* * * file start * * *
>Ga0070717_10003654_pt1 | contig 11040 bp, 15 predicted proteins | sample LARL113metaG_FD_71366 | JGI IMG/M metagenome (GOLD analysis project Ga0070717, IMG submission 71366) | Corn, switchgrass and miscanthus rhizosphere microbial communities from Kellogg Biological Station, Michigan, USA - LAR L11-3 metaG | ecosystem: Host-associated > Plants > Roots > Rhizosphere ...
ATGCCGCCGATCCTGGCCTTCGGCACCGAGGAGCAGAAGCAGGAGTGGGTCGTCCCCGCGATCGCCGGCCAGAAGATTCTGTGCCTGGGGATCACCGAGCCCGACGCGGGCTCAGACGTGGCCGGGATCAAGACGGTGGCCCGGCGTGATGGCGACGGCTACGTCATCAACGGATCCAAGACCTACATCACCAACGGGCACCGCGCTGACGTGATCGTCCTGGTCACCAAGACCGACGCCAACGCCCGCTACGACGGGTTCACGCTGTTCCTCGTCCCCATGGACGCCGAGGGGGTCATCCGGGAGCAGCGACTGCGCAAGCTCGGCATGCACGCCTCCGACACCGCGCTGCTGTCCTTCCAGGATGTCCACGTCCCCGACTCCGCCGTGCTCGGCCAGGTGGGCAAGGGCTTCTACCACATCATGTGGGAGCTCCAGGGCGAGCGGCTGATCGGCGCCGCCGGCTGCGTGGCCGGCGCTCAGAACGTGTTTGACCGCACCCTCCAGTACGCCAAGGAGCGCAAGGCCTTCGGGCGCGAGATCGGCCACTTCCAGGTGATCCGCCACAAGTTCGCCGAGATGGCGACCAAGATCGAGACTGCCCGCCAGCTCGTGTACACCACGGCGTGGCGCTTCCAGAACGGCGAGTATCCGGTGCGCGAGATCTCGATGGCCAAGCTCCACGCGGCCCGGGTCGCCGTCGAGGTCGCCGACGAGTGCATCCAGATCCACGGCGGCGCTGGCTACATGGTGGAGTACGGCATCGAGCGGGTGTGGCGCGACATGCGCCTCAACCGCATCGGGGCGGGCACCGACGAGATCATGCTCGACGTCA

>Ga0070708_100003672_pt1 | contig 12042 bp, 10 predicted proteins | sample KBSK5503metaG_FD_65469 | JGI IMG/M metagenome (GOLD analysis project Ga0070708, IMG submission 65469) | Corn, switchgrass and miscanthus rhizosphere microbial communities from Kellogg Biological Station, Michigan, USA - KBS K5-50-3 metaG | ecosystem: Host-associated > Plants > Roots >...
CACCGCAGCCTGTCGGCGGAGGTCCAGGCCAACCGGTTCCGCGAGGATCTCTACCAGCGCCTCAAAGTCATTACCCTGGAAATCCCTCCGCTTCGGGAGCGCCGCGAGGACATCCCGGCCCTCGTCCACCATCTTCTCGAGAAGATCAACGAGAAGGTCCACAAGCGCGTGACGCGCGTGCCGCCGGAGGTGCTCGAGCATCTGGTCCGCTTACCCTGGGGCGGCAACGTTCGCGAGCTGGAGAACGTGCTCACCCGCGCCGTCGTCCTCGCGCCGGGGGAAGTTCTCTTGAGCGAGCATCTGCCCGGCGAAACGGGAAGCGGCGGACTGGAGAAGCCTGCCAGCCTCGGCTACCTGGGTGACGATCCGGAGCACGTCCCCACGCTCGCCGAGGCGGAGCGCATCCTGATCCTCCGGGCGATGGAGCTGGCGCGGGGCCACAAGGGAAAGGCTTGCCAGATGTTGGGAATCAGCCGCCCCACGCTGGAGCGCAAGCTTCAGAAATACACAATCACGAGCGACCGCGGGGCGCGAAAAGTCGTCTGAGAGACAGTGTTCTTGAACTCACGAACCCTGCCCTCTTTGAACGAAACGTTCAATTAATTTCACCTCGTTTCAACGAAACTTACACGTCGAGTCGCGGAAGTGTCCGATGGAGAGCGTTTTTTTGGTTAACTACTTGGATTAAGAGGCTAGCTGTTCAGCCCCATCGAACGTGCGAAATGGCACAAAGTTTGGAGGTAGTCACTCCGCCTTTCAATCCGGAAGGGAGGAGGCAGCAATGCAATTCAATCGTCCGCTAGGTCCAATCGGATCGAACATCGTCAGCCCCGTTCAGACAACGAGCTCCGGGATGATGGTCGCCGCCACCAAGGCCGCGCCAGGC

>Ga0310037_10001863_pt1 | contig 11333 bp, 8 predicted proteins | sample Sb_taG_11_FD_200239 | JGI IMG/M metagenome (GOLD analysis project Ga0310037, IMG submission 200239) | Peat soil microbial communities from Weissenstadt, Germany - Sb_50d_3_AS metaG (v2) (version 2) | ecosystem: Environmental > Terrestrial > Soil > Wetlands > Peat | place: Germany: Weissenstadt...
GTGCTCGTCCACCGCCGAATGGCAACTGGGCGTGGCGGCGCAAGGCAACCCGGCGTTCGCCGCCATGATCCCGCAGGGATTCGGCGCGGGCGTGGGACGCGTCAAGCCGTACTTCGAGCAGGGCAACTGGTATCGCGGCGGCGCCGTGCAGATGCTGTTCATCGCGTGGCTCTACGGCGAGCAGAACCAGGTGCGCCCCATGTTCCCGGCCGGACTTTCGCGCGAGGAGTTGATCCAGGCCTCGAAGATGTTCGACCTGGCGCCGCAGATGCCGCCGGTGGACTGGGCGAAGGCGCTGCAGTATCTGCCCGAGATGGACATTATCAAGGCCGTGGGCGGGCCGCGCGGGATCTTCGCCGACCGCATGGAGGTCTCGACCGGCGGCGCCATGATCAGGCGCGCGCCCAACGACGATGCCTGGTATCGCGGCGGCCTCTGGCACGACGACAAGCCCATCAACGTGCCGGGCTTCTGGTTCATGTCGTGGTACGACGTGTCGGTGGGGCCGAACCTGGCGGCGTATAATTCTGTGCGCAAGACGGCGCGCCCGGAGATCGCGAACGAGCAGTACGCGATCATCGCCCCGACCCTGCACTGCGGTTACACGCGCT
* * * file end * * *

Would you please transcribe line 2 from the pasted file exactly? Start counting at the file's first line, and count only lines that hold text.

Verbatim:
ATGCCGCCGATCCTGGCCTTCGGCACCGAGGAGCAGAAGCAGGAGTGGGTCGTCCCCGCGATCGCCGGCCAGAAGATTCTGTGCCTGGGGATCACCGAGCCCGACGCGGGCTCAGACGTGGCCGGGATCAAGACGGTGGCCCGGCGTGATGGCGACGGCTACGTCATCAACGGATCCAAGACCTACATCACCAACGGGCACCGCGCTGACGTGATCGTCCTGGTCACCAAGACCGACGCCAACGCCCGCTACGACGGGTTCACGCTGTTCCTCGTCCCCATGGACGCCGAGGGGGTCATCCGGGAGCAGCGACTGCGCAAGCTCGGCATGCACGCCTCCGACACCGCGCTGCTGTCCTTCCAGGATGTCCACGTCCCCGACTCCGCCGTGCTCGGCCAGGTGGGCAAGGGCTTCTACCACATCATGTGGGAGCTCCAGGGCGAGCGGCTGATCGGCGCCGCCGGCTGCGTGGCCGGCGCTCAGAACGTGTTTGACCGCACCCTCCAGTACGCCAAGGAGCGCAAGGCCTTCGGGCGCGAGATCGGCCACTTCCAGGTGATCCGCCACAAGTTCGCCGAGATGGCGACCAAGATCGAGACTGCCCGCCAGCTCGTGTACACCACGGCGTGGCGCTTCCAGAACGGCGAGTATCCGGTGCGCGAGATCTCGATGGCCAAGCTCCACGCGGCCCGGGTCGCCGTCGAGGTCGCCGACGAGTGCATCCAGATCCACGGCGGCGCTGGCTACATGGTGGAGTACGGCATCGAGCGGGTGTGGCGCGACATGCGCCTCAACCGCATCGGGGCGGGCACCGACGAGATCATGCTCGACGTCA